(I wrote this before I saw the Cause, meet Effect prompt in the Daily Post. I am editing this post now to include a reference to the prompt. Cause: picking up litter in Ontario,2014. Effect: Memories of a day in America, 1963)

I was so surprised to find the cover of the Life magazine that was published following President Kennedy’s assassination in 1963. It’s in perfect condition, which tells me that it (along with the rest of the issue) must have been stored for years, as a keepsake. Maybe whoever stored it passed on, and the person left to dispose of their possessions put it out to the trash, not understanding or caring about it’s significance. And then the wind blew it to the vacant lot in Port Credit, Ontario that I have adopted as my own. Waiting to be picked up, along with the usual assortment of trash.

I was a six year old Canadian school girl when this terrible thing happened, but my memories of that day, and the days after are so very vivid. I recall being sent home early by our teachers as tears streamed down their faces, of my mom and the neighbour lady crying in front of the black and white T.V. where Walter Cronkite was breaking down as he announced that President Kennedy was dead.

When I finish a trash walk, I dispose of what I have picked up in the appropriate spots, either a recycling bin or a public garbage can. Not this. It came home with me, and it is stored away safely now. The sixties were tumultuous times. These are tumultuous times. What do we do to ease the tumult, to make this world a better place? We do what we can. We all have it in us.


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“Slacktivism”, Activism, being the hummingbird. A rebuttal.

A little off the course from my usual Trash Walking posts, but this opinion piece by Scott Gilmore, and published in Macleans magazine on so called “Slacktivism” really got me riled up, so please bear with me, readers.Β  Have a look at the piece here, then please read my response.

I think that what the author fails to understand is that those of us who click, share, and sign online petitions DO care about the particular cause we are promoting on our social media pages and may, in fact, care about several causes simultaneously. But we can’t give our time or our money to every cause that we care about. So people and organizations use social media to, at the very least, raise awareness, and maybe that awareness raising does lead others, who are able to, to donate money or time. No, I did not donate any money to the Bring Back Our Girls campaign, but I do share information about it, because I believe that the situation is an atrocity that needs to be addressed, and I hope with all my heart that The Chibok girls are finally returned to their families. Mr. Gilmore, ask the families of those girls if they are happy that the situation has gained worldwide attention.Β  Ask the good people at ALS Canada and USA if they are happy that “slacktivists” helped to promote their cause.Β  I think the fact that one hundred million dollars was raised will answer that question.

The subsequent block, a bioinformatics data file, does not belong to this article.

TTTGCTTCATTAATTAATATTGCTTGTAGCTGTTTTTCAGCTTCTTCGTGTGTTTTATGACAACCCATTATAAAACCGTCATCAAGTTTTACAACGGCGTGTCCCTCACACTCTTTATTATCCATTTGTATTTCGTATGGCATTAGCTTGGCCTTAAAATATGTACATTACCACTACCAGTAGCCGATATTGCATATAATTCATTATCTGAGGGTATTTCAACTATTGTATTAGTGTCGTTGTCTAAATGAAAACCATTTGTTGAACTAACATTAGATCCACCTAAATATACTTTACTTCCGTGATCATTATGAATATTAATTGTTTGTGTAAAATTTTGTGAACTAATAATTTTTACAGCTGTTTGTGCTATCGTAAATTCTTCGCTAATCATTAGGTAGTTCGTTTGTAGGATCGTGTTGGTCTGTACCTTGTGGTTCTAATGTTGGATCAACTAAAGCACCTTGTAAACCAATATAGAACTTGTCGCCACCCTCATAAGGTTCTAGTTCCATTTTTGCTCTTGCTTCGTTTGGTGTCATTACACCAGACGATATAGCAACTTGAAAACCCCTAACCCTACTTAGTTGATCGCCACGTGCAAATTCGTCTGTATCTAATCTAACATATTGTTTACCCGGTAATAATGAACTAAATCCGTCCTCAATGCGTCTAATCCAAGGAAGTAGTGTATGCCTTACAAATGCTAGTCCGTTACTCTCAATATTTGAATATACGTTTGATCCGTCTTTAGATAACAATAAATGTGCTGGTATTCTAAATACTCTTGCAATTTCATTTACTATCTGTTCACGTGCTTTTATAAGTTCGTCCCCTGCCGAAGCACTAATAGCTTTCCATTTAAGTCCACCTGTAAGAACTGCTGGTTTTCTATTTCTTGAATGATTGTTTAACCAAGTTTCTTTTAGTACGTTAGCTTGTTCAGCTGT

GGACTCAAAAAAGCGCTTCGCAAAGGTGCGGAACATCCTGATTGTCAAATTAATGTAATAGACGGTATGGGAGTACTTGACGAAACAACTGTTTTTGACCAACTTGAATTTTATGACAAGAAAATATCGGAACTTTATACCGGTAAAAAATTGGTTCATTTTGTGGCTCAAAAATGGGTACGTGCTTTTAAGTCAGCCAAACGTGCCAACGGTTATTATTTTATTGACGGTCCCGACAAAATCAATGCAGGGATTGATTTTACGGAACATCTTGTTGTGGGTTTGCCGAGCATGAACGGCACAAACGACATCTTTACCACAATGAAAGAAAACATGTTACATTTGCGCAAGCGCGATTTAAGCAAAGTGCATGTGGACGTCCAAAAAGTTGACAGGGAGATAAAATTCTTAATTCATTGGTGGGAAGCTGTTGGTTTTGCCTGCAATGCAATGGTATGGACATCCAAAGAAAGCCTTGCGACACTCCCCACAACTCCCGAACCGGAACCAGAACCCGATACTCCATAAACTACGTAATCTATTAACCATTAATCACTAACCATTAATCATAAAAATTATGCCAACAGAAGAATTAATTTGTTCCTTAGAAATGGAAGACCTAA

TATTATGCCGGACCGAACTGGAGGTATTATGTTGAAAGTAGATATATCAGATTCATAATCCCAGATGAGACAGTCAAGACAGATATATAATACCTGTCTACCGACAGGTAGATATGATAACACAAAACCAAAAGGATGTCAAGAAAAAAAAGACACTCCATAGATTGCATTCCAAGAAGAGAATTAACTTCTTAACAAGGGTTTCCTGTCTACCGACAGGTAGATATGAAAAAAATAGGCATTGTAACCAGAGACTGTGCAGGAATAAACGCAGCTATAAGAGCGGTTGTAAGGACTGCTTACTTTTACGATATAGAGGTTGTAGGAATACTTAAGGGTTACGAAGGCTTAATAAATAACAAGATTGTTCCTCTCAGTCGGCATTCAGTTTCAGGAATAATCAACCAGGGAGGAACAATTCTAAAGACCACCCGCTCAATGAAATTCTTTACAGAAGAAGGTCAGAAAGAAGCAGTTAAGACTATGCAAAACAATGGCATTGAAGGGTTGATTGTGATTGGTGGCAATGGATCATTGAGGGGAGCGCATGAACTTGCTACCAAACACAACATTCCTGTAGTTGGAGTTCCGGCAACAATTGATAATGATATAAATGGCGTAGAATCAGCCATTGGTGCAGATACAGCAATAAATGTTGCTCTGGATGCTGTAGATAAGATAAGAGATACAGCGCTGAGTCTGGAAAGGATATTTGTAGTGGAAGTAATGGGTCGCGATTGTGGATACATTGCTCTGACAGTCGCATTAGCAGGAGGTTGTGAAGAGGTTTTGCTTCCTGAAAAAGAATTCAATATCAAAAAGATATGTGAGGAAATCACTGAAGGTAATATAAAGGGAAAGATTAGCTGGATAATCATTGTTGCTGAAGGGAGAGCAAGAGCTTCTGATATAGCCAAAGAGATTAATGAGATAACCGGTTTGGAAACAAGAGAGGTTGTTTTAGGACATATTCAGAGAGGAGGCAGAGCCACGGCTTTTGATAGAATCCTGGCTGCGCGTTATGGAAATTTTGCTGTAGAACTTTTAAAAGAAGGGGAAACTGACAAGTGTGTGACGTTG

Personally, I have donated to a couple of causes this year, and I plan on continuing to do so. (Plan Canada and ALS.Β  I dumped the ice water, challenged my friends and made a small donation).Β  I am quietly active in several other areas locally.Β  I pick up garbage in my neighbourhood, I gave socks to a little girl named Hannah who is collecting new pairs socks for local people who could use them.Β  I painted rocks for a charity garage sale last year, put on by friends to support the Strickland children of London, Ontario, who lost both parents within a year. I’ve done other things, and so have my friends.

My point is, you know nothing about me or about others like me, Scott Gilmore, and your assertion that tweeting, or not shaving, or pouring ice over your head, or wearing a wristband and otherwise sharing information is “proof that you care more about yourself than the cause” is pretty damned arrogant.Β  On behalf of those who tweet, don’t shave, pour ice water over their heads, share Facebook posts, I’d like to ask you not to belittle us.Β  Like the hummingbird in Wangari Maathai’s retelling of the story and posted on The Kid Should See This, we are doing what we can.Β  Yes, Scott Gilmore, I Googled your name, and I see that you are quite a noted philanthropist, with impeccable credentials.Β  So maybe you made larger donations than we did, or maybe you spent more time working for a cause than us.Β  Good for you.Β  But please, don’t tell those of us who are trying to help in our own small way not to do what we can. If all someone does is click, tweet, or share, maybe it is all they can do right now.Β  If all someone does is drop a toonie in a donation bin, or a can of soup in a food bank collection station, that is what they can do.Β  Maybe they wish they could do more, and maybe, down the road, when they have more time or money, they will.

(Here is the link to the Story of the Hummingbird, as told by Wangari Maathai in Dirt! The Movie)

I’d really like to know what my readers think of this piece by Scott Gilmore, and about my response, so please chime in.Β  I apologize if this is a bit of a rant, but I felt it needed saying.

As always, happy trash walking, happy peace making.